Can Covid trigger diabetes? Recovered patients report elevated sugar levels

  • While Covid can make recovery of a diabetes patient harder, can the deadly virus trigger diabetes in people who did not have it earlier? A doctor answers.
Post recovery, patients may develop symptoms of diabetes(Pixabay)
Post recovery, patients may develop symptoms of diabetes(Pixabay)
Published on Sep 26, 2021 03:09 PM IST
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By Parmita Uniyal

Diabetes can increase your chances of getting seriously ill in case of a Covid infection, suggested a health study. Many diabetes patients during second wave reported elevated sugar levels due to steroid use. It happens because liver tends to produce more sugar during steroid treatment, or steroids make it harder for body to move our sugar from the blood. Your body may also become resistant to insulin while you are taking steroids, according to research.

While Covid makes recovery of a diabetes patient harder, can the deadly virus trigger diabetes in people who did not have it earlier?

It looks like, because doctors across the country are now observing an increase in the number of patients discharged from Covid-19 wards having elevated blood sugar levels. “Around 20-30% of post Covid patients who were treated for severe illness have developed diabetes or high blood sugar level after their recovery,” says Dr. Edwin J George, MBBS MD DNB MNAMS FDM MACP, Associate Professor of Internal Medicine, Consultant in Diabetes Medicine & Critical Care, Amala Institute of Medical Sciences, Thrissur, Kerala.

ALSO READ: Coronavirus: Novel way to manage Diabetes amid Covid-19

Post recovery, patients may develop the following symptoms of diabetes - increased thirst and increased frequency to pass urine, blurred vision, slow healing of wounds, extreme tiredness and inability to regain the lost weight. If you are facing any of the above-mentioned symptoms, you must get tested for diabetes.

"During the first year of the pandemic, many people with type 2 diabetes presented with diabetic ketoacidosis, a rare finding in type 2 diabetes, raising the suspicion that the virus directly affects the pancreatic insulin-producing cells 1," says Dr. George.

Dr George lists reasons how Covid could possibly trigger diabetes in people:

Prediabetes

"Those recovered may have prediabetes (when the blood sugar levels are higher but can’t be classified as diabetes) or pre-existing conditions before SARS-CoV-2 infection. In these patients, steroids which may be continued even after discharge, can raise the blood sugar levels," says Dr George.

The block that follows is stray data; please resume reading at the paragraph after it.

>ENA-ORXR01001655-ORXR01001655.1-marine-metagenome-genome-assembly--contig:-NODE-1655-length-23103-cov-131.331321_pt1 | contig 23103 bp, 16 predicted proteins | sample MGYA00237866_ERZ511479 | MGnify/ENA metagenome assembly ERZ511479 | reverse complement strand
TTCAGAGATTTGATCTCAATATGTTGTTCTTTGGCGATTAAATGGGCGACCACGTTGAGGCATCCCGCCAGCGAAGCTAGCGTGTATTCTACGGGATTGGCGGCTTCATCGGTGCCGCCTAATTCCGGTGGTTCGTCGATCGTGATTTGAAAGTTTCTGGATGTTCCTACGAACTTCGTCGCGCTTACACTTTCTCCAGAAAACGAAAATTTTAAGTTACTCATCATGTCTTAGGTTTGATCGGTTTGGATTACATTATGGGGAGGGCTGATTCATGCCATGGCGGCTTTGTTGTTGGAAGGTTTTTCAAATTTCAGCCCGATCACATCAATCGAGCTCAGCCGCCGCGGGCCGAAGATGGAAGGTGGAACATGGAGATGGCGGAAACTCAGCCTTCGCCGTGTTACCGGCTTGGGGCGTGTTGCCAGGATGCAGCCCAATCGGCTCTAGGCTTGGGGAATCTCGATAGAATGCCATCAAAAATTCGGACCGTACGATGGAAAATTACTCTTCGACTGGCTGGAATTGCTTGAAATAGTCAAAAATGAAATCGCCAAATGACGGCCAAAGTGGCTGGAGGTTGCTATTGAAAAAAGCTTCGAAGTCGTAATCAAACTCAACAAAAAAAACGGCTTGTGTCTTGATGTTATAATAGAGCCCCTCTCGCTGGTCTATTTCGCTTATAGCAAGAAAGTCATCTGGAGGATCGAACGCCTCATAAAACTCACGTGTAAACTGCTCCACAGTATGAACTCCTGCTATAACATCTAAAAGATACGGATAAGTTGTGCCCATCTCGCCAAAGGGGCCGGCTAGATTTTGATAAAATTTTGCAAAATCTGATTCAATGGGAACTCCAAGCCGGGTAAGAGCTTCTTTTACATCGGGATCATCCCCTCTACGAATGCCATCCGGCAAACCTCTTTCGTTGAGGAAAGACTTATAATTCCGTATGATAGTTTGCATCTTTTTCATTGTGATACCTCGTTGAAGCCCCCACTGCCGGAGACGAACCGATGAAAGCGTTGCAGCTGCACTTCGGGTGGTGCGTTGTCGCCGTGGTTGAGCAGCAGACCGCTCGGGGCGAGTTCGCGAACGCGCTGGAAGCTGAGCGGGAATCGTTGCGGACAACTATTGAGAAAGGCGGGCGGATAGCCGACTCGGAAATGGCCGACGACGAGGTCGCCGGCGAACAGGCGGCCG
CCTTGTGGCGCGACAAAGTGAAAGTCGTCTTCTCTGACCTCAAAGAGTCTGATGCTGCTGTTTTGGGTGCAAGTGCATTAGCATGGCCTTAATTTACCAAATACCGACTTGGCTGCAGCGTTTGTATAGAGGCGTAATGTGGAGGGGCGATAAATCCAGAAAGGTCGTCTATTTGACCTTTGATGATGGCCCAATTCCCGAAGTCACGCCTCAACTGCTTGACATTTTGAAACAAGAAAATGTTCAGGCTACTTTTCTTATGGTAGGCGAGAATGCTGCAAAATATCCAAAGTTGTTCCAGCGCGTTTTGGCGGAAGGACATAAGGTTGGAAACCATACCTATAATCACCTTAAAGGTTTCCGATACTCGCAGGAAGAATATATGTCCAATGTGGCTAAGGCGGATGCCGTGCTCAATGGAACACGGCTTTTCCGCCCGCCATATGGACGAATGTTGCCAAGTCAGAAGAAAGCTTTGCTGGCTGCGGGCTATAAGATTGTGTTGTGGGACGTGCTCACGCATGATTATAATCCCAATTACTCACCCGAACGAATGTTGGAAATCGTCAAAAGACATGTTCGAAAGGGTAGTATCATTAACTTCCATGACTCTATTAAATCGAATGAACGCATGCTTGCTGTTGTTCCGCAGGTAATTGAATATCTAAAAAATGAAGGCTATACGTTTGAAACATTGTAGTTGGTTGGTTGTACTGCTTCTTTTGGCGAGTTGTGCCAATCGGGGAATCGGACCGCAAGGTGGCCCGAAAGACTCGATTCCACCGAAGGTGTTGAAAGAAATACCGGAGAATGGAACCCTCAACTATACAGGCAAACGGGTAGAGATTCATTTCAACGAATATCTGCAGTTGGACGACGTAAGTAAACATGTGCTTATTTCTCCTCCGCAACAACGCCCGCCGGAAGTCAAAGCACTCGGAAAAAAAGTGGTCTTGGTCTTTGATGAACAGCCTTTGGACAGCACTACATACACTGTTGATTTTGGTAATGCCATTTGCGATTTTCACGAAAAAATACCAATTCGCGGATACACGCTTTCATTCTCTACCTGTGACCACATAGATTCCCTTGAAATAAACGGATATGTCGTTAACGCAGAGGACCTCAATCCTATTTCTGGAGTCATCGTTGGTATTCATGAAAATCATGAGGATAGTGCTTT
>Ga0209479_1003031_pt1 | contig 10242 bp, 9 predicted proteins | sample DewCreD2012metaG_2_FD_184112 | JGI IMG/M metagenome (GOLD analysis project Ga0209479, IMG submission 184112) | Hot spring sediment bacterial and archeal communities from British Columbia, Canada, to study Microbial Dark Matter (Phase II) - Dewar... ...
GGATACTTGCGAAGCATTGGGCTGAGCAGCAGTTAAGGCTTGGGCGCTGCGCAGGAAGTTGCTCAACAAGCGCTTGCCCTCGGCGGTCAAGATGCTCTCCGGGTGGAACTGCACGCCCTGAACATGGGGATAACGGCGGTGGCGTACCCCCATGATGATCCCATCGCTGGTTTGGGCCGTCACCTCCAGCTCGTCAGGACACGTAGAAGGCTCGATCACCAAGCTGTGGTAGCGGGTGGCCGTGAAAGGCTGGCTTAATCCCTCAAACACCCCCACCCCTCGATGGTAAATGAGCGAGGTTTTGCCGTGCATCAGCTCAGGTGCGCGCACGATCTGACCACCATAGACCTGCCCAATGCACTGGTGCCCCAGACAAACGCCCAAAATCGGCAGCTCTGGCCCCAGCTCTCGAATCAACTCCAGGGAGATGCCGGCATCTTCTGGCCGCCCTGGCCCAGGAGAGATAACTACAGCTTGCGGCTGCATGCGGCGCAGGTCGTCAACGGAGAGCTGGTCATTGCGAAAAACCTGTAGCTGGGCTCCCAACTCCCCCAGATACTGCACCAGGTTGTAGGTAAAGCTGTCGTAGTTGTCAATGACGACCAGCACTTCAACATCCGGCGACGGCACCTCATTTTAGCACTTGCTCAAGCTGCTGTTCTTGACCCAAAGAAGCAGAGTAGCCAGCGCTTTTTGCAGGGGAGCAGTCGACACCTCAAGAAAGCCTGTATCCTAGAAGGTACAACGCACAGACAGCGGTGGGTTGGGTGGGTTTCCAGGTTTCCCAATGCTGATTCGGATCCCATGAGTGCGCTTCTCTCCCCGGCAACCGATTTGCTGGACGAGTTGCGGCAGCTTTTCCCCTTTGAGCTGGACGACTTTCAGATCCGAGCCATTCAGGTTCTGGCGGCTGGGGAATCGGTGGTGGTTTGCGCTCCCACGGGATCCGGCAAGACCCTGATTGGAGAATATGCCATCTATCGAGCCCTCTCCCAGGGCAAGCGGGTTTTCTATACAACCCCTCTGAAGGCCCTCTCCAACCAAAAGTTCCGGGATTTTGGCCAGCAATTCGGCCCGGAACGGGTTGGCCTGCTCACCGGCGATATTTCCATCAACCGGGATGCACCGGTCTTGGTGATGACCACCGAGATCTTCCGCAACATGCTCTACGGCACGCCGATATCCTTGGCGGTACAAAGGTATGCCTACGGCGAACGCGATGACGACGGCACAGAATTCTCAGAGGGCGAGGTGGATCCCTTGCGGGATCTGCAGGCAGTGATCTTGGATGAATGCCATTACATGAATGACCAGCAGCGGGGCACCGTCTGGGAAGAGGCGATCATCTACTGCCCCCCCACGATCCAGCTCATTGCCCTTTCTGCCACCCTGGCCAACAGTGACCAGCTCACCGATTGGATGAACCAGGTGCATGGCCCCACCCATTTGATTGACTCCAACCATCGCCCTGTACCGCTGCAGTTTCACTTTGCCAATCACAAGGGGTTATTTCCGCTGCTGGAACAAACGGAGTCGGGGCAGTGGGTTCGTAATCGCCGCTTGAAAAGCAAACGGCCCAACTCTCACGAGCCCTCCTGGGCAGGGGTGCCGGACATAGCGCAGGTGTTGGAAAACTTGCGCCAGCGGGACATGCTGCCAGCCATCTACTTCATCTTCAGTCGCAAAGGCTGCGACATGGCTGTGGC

2. Coronavirus spike protein can damage beta cells in pancreas

"Also, recent studies show that coronavirus spike protein can cause damage to the beta cells in the pancreas that secrete insulin. As a result of this damage, the pancreas may not maintain normal blood sugar levels and regulate glucose into the body’s cells, causing increased blood sugar levels (hyperglycemia)," says Dr George.

While people may notice symptoms of diabetes post their recovery, is there any way to know if the diabetes has developed due to Covid or other lifestyle or genetic reasons?

"Regular monitoring of HbA1C levels indicative of the previous three-month sugar control is advised for all Covid patients. The normal range will indicate normal blood sugar levels before Covid. Hyperglycemia in post-covid patients who have not received steroids may indicate that the Coronavirus has triggered diabetes in them," says Dr George.

How to prevent the risk of getting diabetes post Covid recovery?

Dr George says it is important to regain the lost weight after Covid and following certain lifestyle measures post recovery can be helpful:

* Consuming a healthy diet rich in fiber

* Walking daily

* Avoiding aerated beverages, smoking and alcohol consumption

* Regularly monitoring blood glucose levels

* Taking plenty of fluids

* Getting enough sleep

* Sticking to medicines prescribed by the doctor

"It is recommended to consult the treating doctor and monitor the blood glucose level more frequently to avoid complications," concludes Dr George.

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Sunday, October 24, 2021